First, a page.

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Friday, September 24, 2021

Letter to the Editor, Responding to ‘Why the Term “JEDI” Is Problematic for Describing Programs That Promote Justice, Equity, Diversity and Inclusion’ in Scientific American

Seth Barrett Tillman, Lecturer

Maynooth University Department of Law

September 24, 2021

Scientific American

Letters to the Editor

1 New York Plaza

Suite 4500

New York, NY 10004

RE:    J. W. Hammond and others, ‘Why the Term ‘JEDI’ Is Problematic for Describing Programs That Promote Justice, Equity, Diversity and Inclusion,’ Scientific American (Sept. 23, 2021), <>.

Dear Editors,

Hammond and others wrote: “What’s more, the bodies and voices centered in Star Wars have, with few exceptions, historically been those of white men.” (emphasis added) The most iconic voice from Star Wars was undoubtedly that of Darth Vader, and Vader was voiced by James Earl Jones. Everyone knows this. Indeed, when people do Star Wars impressions, almost invariably, they turn to Yoda (who was a green alien) and Darth Vader (voiced by a black actor). Everyone knows this too. Hammond and his co-authors are whiting-out (no pun intended) accomplished and loved actors.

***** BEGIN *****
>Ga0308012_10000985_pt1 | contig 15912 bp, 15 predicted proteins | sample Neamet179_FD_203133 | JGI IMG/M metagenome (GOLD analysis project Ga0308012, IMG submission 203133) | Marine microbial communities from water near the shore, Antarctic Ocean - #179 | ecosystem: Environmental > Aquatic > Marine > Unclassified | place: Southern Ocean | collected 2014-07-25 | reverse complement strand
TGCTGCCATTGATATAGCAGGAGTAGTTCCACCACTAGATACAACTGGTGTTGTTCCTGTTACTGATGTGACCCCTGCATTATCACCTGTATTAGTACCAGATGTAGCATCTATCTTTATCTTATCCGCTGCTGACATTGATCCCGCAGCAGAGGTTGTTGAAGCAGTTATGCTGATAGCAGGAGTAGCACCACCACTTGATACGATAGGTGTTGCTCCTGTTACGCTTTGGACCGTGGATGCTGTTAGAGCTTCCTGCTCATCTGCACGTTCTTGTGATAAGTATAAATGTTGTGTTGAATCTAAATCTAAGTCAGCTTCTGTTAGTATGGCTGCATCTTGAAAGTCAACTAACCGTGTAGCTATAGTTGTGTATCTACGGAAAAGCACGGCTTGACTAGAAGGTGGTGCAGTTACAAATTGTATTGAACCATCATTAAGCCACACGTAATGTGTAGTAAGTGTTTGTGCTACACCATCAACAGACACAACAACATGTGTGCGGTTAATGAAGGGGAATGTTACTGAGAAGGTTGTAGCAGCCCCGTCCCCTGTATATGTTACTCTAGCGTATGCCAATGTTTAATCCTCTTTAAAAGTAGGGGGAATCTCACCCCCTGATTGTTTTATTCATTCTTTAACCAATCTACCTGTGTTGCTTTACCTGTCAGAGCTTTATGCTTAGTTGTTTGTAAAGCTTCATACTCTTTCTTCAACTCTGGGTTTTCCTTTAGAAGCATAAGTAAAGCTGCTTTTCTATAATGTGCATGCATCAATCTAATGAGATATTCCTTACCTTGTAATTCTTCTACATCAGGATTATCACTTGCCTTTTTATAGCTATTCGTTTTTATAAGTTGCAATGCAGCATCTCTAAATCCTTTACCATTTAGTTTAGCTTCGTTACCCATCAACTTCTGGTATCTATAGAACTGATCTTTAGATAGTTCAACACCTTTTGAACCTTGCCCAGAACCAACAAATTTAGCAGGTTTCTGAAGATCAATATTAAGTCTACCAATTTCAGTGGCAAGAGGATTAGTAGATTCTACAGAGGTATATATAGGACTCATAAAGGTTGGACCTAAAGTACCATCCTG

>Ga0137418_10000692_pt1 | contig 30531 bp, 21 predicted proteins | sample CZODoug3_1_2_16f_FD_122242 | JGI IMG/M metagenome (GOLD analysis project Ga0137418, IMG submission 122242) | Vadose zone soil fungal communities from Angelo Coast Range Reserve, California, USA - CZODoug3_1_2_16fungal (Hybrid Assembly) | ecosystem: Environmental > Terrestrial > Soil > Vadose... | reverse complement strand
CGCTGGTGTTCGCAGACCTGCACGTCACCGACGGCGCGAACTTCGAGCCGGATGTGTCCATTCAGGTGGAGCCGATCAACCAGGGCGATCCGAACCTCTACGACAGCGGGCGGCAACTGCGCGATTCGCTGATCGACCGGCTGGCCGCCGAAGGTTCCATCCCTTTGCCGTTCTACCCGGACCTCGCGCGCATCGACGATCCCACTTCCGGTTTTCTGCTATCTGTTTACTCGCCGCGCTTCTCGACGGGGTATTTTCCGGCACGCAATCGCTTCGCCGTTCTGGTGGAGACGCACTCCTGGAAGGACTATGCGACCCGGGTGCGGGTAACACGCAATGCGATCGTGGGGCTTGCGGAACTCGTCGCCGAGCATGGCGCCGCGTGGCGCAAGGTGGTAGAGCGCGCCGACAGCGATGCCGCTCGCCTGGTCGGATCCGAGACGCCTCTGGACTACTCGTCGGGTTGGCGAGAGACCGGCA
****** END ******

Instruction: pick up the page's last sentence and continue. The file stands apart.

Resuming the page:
Hammond and others assert that: the “‘Slave Leia’ costume [was] infamous for stripping down and chaining up the movie series’ first leading woman as part of an Orientalist subplot.” “Infamous”? Their only evidence for this understanding of the Princess Leia-Jabba the Hutt sequence is … a link to a book suggesting that this sequence “might” be an “orientalist trope.” Their shift from “might” to “infamous” indicates that their argument lacks any established support in the literature.

What Hammond and others’ article shows is that a professional class in search of societal wrongs lacks real, actual (in this galaxy) targets for their ire, and now they must destroy children’s fantasy, theatre, and movies—and their creators. I would give your authors credit, if their views were original. But this was all done years ago, by those who objected to Tolkien’s orcs as embracing racial tropes.




Seth Barrett Tillman, Letter to the Editor, Responding to ‘Why the Term JEDI Is Problematic for Describing Programs That Promote Justice, Equity, Diversity and Inclusion’ in Scientific AmericanNew Reform Club (Sept. 24, 2021, 8:02 AM), <>; 

Friday, September 17, 2021

How To Get Cited



Dear Professor,

I have attached a copy of my article on Merryman. Seth Barrett Tillman, Ex parte Merryman: Myth, History, and Scholarship, 224 Military Law Review 481 (2016) (peer review), <>. I take issue with the standard narrative on Merryman. My findings are inline with the recent treatments of the Merryman case by Bruce Ragsdale for the Federal Judicial Center, and also inline with the two full-length books on Merryman by McGinty (2011) and White (2011). Both books were published for the 150th anniversary of the case. See Brian McGinty, The Body of John Merryman: Abraham Lincoln and the Suspension of Habeas Corpus (2011); Jonathan W. White, Abraham Lincoln and Treason in the Civil War: The Trials of John Merryman (2011); Bruce A. Ragsdale, Ex parte Merryman and Debates on Civil Liberties During the Civil War (Federal Judicial History Office 2007), <>.

In your book, you make several factual and procedural claims about the Merryman case.